oh shit there are no tail spikes, maybe they were lazy.” In defense of the carving depicting a stegosaurus one could bring up that the megalosaurus and dimetradon were not proportioned correctly in their initial reconstructions. Despite that it isn’t too far fetched to assume that they could have deduced that the skull was indeed a skull based on seeing the shapes and features of lizard skulls. They could have made a fairly accurate recreation by assuming that it’s skin and flesh was probably similar to the aforementioned lizard skull. I mean that is pretty much one of the things we do when we attempt to recreate a dinosaurs living body. Again, in defense of the carving being a steggy we could assume that if they indeed found a skeleton it could have been missing its head. Either way it is pretty interesting. I’ve always enjoyed the thought that the earth very well may be older or younger than we think, simply because it is not possible for us to absolutely say ” yeah this is the exact time of when this animal lived. Think about it, Even though we are able to come up with evidence about the time period we can’t assume that the evidence itself isn’t wrong nor can we assume it is right. I mean we simply weren’t there to witness it. I guess that is the fundemental flaw with science. Despite our ability to replicate a consistent series of experiments and prove that certain things exist we tend to get caught up in there being only one explanation. Of course the explanation itself is multifaceted, it often takes multiple actions and variables in order to come to that one conclusion. Also, the multiple acts are often the product of a chain of events as well. Eventually you hit a roadblock that can’t really be solved scientifically or spiritually and as such we just give up and just agree that there is only one truth. I’m not saying that means the dinosaur actually was alive with humans nor does it mean that god exists. Like i said before, It means that we have to stop settling for one overall answer and assume that we might be both wrong and right due to the possibility of an invisible factor be it god, nature or the core principals of science itself.

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    13. @thelotuseater: Congratulations- you’ve just written the largest and most worthless mass of intellectual mush that I’ve seen in a long time.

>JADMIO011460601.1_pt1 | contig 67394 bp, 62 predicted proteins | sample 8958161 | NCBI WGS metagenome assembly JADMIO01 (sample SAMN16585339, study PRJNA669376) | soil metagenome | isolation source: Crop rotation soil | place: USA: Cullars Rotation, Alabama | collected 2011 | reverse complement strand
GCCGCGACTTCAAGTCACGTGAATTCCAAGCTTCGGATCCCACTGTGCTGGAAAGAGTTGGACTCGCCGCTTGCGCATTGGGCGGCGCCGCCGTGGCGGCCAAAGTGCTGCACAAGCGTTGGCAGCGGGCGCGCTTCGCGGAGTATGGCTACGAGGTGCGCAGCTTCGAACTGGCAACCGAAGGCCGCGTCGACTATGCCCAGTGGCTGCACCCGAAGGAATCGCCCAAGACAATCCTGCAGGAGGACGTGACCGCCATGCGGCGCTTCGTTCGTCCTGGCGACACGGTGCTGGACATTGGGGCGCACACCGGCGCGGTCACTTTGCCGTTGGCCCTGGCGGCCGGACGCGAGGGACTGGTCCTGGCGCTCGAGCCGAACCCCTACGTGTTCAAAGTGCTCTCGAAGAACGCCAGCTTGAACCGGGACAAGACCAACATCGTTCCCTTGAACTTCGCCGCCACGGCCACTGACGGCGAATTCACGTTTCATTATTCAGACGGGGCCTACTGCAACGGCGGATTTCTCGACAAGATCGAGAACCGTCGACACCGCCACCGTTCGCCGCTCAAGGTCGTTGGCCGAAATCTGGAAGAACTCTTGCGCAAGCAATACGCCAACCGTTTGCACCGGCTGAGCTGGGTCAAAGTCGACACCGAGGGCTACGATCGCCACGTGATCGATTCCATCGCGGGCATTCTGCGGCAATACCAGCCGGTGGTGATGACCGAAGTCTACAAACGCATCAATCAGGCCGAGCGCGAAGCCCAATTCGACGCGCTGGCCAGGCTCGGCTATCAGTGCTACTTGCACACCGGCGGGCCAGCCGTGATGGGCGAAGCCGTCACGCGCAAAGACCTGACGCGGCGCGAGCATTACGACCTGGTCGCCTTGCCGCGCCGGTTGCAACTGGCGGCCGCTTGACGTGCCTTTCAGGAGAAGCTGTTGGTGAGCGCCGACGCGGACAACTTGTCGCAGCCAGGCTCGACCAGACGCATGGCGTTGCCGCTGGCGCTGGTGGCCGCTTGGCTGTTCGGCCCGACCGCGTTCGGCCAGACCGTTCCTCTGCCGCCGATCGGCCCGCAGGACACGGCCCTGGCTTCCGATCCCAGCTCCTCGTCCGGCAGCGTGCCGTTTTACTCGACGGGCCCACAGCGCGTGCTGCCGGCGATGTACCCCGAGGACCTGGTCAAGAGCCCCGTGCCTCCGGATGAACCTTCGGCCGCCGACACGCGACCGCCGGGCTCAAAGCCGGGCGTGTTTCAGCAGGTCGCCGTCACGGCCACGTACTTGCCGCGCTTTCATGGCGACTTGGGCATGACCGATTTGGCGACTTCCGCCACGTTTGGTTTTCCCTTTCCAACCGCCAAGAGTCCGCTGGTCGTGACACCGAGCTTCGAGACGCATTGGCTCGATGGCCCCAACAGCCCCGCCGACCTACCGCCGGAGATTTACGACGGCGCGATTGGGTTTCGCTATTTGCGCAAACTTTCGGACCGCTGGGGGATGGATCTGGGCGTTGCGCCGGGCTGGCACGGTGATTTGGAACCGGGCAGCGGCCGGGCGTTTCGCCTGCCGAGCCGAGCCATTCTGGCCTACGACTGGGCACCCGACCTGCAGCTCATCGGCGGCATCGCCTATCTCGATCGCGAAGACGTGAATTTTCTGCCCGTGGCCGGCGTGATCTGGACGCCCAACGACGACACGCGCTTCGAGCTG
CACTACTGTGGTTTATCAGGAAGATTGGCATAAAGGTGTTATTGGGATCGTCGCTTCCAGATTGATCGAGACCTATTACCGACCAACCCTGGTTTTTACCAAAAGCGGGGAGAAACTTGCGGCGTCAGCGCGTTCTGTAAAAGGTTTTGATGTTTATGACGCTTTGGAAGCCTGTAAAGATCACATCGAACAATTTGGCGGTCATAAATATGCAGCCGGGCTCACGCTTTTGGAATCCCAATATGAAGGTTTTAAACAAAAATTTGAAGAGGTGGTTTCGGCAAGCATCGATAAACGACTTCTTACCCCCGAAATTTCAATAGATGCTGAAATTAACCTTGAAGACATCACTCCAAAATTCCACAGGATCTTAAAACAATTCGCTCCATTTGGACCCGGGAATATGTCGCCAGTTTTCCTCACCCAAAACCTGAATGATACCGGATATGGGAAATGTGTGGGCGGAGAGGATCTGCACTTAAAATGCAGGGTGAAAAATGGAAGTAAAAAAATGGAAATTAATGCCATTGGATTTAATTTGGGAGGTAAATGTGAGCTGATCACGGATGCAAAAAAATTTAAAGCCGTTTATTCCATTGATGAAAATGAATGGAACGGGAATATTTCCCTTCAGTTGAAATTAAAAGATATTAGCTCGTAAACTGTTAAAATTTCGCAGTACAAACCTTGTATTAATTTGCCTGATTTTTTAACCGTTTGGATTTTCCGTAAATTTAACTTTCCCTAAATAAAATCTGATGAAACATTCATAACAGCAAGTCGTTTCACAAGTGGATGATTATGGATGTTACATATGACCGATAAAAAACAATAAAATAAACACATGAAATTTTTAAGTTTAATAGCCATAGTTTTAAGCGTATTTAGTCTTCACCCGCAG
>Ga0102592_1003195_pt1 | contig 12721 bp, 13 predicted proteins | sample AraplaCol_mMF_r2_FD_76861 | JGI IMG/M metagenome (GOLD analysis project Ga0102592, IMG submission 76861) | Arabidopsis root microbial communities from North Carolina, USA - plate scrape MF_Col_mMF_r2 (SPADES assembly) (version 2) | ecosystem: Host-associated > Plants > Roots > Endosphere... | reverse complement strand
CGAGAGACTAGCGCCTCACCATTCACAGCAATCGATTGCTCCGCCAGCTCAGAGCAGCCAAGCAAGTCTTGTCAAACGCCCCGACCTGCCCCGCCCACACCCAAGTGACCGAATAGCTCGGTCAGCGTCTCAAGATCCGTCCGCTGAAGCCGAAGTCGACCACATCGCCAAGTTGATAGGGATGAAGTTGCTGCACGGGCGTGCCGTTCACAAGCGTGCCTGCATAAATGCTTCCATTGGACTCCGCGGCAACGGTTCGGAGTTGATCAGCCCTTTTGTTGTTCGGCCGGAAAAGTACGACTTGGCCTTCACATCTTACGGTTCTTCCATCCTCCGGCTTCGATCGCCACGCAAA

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    14. You know, we as 1st world people who’ve seen casts of stegosaurus bones in museums and depicted in books (which often depict them as having a single row down the middle like this carving, unlike the “two rows in a V” depiction that also has been proposed) see this as an obvious depiction of a stegosaurus. I’m not sure that people without that background would look at this and see what we see. Trying to look neutrally, I can see the creature below the plates to be anything from a pig to a hyena. What’s coming out of it’s back could be anything from spikes to flames to rays of sunlight (think WWII era Japanese flag). I think this is just a case of modern people not being able to put themselves into the mindset of earlier people.

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    15. Applying Occam’s razor to this, I would say it is a hoax, or, as WistfulID said, just the 21st century brain filling in the gaps and making a stegosaurus.

      Science does not just ‘give up’ and accept the ‘one truth.’ We know the age of the earth, and we know when the dinosaurs lived and died.

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    16. They have representations of huge dragons and large multiarmed and animal shaped deities. Is it really so strange that they might put another freaky thing that might resemble a dinosaur on there.

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    17. What I found interesting about that link slakinator posted was that the author was quick to decry the possibility of the carving being a stegosaurus, but then turns around, and makes the same mistake that he claims the people who are calling it a stegosaurus have made. He morphs it into what he thinks it is, in order to give his argument more validity.

      Neither approach is any more valid/scientific than the other. The truth is, even if that is not an anatomically correct “steg”, neither is it an entirely anatomically correct rhino either. All of the carvings are anatomically distorted in one way or another. Not to mention, there are actually a couple of other dinosaurs whose anatomical makeup are better matches to the carving than a Steg, so that many of the other counter arguments also fail.

      IMHO, The one sound argument made that made any sense was that all the other carvings were of local flora, fauna and animals, and therefore this carving was more likely to be of the same, rather than that of a dinosaur.

      Occams razor would certainly dictate that we presume it to be an indigenous ruminant, though again, it is a presumption, and by no means a certainty.

      The carvings included Gods, and mythical as well as indigenous animals, and there isn’t even any guarantee that the artist never traveled to a foreign land and actually saw dino bones somewhere, so who knows what that really is…

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    18. I’m w/ Phyreblade and WistfulD.

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    19. Do we need any more proof that the earth is 6000 years old and man and dinosaur co-existed?

      Check and mate, Mr. Dawkins.

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    20. @thelotuseater725: Well said. In this individual case, though – I’m with Wistful.

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    21. UPON FURTHER INSPECTION – The same stones that circle the “steggy”‘s back also circle the outside of the border itself – it’s just a fucking decoration.

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    22. looks like a chameleon 2 me

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    23. @zilch:
      If the spine plates weren’t so big I’d agree with you.

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    24. Head’s wrong, tail’s wrong, spines are wrong, body wrong, leg’s wrong… Not a stegosaurus. More likely a chameleon. And skat1140, we’d need a hell of a lot more evidence that this to support a 6000 year old earth.